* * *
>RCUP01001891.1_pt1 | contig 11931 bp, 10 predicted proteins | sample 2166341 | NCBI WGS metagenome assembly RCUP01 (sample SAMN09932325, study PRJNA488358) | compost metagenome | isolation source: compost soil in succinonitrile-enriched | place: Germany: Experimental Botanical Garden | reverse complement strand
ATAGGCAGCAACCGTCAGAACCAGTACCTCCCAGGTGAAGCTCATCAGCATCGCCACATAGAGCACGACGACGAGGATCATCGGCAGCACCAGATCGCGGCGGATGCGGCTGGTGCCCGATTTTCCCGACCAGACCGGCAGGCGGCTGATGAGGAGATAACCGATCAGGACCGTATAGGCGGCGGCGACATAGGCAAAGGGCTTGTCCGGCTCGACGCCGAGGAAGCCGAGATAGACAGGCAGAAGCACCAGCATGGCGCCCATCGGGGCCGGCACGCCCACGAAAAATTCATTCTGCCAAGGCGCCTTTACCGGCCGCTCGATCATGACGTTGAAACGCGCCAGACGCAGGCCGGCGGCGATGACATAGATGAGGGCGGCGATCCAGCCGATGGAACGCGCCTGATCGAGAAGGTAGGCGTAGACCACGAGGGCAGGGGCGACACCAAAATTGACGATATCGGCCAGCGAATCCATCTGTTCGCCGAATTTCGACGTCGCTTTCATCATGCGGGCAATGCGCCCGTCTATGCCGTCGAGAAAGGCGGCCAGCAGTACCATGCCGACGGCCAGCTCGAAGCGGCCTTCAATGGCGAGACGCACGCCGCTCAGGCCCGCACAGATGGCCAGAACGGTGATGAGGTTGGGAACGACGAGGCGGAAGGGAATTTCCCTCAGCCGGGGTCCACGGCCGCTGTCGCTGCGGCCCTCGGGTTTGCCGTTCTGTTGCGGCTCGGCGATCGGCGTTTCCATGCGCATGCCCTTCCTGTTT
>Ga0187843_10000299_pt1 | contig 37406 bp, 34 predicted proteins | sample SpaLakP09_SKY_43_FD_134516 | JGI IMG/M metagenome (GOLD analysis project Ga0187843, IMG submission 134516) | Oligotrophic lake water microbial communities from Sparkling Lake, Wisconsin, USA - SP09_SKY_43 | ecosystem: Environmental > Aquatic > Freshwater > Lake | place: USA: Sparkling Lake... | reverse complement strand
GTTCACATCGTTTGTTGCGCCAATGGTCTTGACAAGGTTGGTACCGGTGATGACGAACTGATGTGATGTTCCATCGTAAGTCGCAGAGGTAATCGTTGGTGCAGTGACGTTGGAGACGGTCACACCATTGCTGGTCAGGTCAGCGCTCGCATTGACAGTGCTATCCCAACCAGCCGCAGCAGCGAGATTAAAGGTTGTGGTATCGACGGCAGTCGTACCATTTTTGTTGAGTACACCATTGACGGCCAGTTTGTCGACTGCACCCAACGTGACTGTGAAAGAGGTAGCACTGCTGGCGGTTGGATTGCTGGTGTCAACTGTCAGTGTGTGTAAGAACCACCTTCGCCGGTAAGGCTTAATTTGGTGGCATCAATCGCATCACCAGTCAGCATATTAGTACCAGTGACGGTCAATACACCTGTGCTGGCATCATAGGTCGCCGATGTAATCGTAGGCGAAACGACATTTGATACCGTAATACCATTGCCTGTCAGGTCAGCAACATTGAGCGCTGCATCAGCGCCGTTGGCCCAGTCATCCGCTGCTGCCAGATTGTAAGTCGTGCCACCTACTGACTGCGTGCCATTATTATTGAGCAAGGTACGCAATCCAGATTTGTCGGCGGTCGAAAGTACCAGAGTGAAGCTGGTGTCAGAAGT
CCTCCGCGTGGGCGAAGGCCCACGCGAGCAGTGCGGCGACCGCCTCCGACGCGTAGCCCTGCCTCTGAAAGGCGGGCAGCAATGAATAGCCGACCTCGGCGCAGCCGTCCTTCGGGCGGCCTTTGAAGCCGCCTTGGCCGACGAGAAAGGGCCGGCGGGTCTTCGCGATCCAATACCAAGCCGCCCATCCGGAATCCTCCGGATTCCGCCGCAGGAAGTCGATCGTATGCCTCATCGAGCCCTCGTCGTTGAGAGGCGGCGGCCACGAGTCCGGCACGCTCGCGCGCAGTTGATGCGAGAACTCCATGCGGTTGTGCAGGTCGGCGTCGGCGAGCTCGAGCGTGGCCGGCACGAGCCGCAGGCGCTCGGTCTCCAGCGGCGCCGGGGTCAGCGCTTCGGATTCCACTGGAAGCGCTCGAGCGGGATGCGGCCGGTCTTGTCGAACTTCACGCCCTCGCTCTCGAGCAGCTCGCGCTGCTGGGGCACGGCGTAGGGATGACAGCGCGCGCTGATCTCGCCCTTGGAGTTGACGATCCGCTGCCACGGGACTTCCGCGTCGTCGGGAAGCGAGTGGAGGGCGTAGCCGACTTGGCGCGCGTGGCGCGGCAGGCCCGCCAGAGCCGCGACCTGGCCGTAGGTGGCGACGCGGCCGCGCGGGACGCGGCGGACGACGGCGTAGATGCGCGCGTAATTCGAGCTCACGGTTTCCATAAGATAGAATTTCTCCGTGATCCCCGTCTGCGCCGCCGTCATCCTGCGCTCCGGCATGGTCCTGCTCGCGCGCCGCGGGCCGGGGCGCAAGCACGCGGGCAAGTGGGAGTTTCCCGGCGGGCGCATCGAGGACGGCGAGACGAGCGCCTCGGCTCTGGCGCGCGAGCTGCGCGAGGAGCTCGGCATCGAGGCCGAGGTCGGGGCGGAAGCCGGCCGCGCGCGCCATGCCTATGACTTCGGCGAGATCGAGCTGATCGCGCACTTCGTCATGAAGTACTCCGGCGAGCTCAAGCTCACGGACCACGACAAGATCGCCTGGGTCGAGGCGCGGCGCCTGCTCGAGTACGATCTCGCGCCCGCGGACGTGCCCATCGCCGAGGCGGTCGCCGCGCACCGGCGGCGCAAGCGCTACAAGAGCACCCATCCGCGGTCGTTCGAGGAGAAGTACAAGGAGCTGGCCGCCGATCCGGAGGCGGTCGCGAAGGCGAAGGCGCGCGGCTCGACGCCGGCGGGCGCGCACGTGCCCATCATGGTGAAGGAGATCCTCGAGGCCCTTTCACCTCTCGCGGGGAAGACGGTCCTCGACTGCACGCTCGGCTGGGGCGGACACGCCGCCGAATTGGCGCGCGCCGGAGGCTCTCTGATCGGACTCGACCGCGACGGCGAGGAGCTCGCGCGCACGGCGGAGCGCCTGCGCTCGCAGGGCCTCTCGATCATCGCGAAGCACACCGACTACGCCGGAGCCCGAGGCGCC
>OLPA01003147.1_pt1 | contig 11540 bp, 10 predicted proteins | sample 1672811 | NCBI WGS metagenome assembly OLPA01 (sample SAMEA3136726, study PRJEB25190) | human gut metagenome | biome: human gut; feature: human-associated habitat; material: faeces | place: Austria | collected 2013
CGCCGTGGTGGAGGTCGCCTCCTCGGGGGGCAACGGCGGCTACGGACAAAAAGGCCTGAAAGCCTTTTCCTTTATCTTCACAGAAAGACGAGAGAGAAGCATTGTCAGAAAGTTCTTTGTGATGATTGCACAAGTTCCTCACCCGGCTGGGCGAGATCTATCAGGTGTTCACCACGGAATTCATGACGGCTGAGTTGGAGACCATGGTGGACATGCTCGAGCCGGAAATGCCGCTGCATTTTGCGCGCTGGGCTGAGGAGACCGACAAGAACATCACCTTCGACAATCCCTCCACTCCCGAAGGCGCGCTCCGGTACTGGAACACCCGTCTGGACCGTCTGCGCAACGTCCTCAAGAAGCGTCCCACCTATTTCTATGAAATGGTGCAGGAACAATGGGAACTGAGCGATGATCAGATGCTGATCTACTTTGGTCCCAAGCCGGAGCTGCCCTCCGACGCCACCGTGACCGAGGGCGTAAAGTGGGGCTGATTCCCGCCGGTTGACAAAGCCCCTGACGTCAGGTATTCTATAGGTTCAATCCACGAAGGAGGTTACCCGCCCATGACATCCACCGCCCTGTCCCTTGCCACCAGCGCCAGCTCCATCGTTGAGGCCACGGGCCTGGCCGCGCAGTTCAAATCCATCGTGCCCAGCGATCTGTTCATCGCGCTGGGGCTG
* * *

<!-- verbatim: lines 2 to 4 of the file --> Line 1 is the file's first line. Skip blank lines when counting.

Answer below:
ATAGGCAGCAACCGTCAGAACCAGTACCTCCCAGGTGAAGCTCATCAGCATCGCCACATAGAGCACGACGACGAGGATCATCGGCAGCACCAGATCGCGGCGGATGCGGCTGGTGCCCGATTTTCCCGACCAGACCGGCAGGCGGCTGATGAGGAGATAACCGATCAGGACCGTATAGGCGGCGGCGACATAGGCAAAGGGCTTGTCCGGCTCGACGCCGAGGAAGCCGAGATAGACAGGCAGAAGCACCAGCATGGCGCCCATCGGGGCCGGCACGCCCACGAAAAATTCATTCTGCCAAGGCGCCTTTACCGGCCGCTCGATCATGACGTTGAAACGCGCCAGACGCAGGCCGGCGGCGATGACATAGATGAGGGCGGCGATCCAGCCGATGGAACGCGCCTGATCGAGAAGGTAGGCGTAGACCACGAGGGCAGGGGCGACACCAAAATTGACGATATCGGCCAGCGAATCCATCTGTTCGCCGAATTTCGACGTCGCTTTCATCATGCGGGCAATGCGCCCGTCTATGCCGTCGAGAAAGGCGGCCAGCAGTACCATGCCGACGGCCAGCTCGAAGCGGCCTTCAATGGCGAGACGCACGCCGCTCAGGCCCGCACAGATGGCCAGAACGGTGATGAGGTTGGGAACGACGAGGCGGAAGGGAATTTCCCTCAGCCGGGGTCCACGGCCGCTGTCGCTGCGGCCCTCGGGTTTGCCGTTCTGTTGCGGCTCGGCGATCGGCGTTTCCATGCGCATGCCCTTCCTGTTT
>Ga0187843_10000299_pt1 | contig 37406 bp, 34 predicted proteins | sample SpaLakP09_SKY_43_FD_134516 | JGI IMG/M metagenome (GOLD analysis project Ga0187843, IMG submission 134516) | Oligotrophic lake water microbial communities from Sparkling Lake, Wisconsin, USA - SP09_SKY_43 | ecosystem: Environmental > Aquatic > Freshwater > Lake | place: USA: Sparkling Lake... | reverse complement strand
GTTCACATCGTTTGTTGCGCCAATGGTCTTGACAAGGTTGGTACCGGTGATGACGAACTGATGTGATGTTCCATCGTAAGTCGCAGAGGTAATCGTTGGTGCAGTGACGTTGGAGACGGTCACACCATTGCTGGTCAGGTCAGCGCTCGCATTGACAGTGCTATCCCAACCAGCCGCAGCAGCGAGATTAAAGGTTGTGGTATCGACGGCAGTCGTACCATTTTTGTTGAGTACACCATTGACGGCCAGTTTGTCGACTGCACCCAACGTGACTGTGAAAGAGGTAGCACTGCTGGCGGTTGGATTGCTGGTGTCAACTGTCAGTGTGTGTAAGAACCACCTTCGCCGGTAAGGCTTAATTTGGTGGCATCAATCGCATCACCAGTCAGCATATTAGTACCAGTGACGGTCAATACACCTGTGCTGGCATCATAGGTCGCCGATGTAATCGTAGGCGAAACGACATTTGATACCGTAATACCATTGCCTGTCAGGTCAGCAACATTGAGCGCTGCATCAGCGCCGTTGGCCCAGTCATCCGCTGCTGCCAGATTGTAAGTCGTGCCACCTACTGACTGCGTGCCATTATTATTGAGCAAGGTACGCAATCCAGATTTGTCGGCGGTCGAAAGTACCAGAGTGAAGCTGGTGTCAGAAGT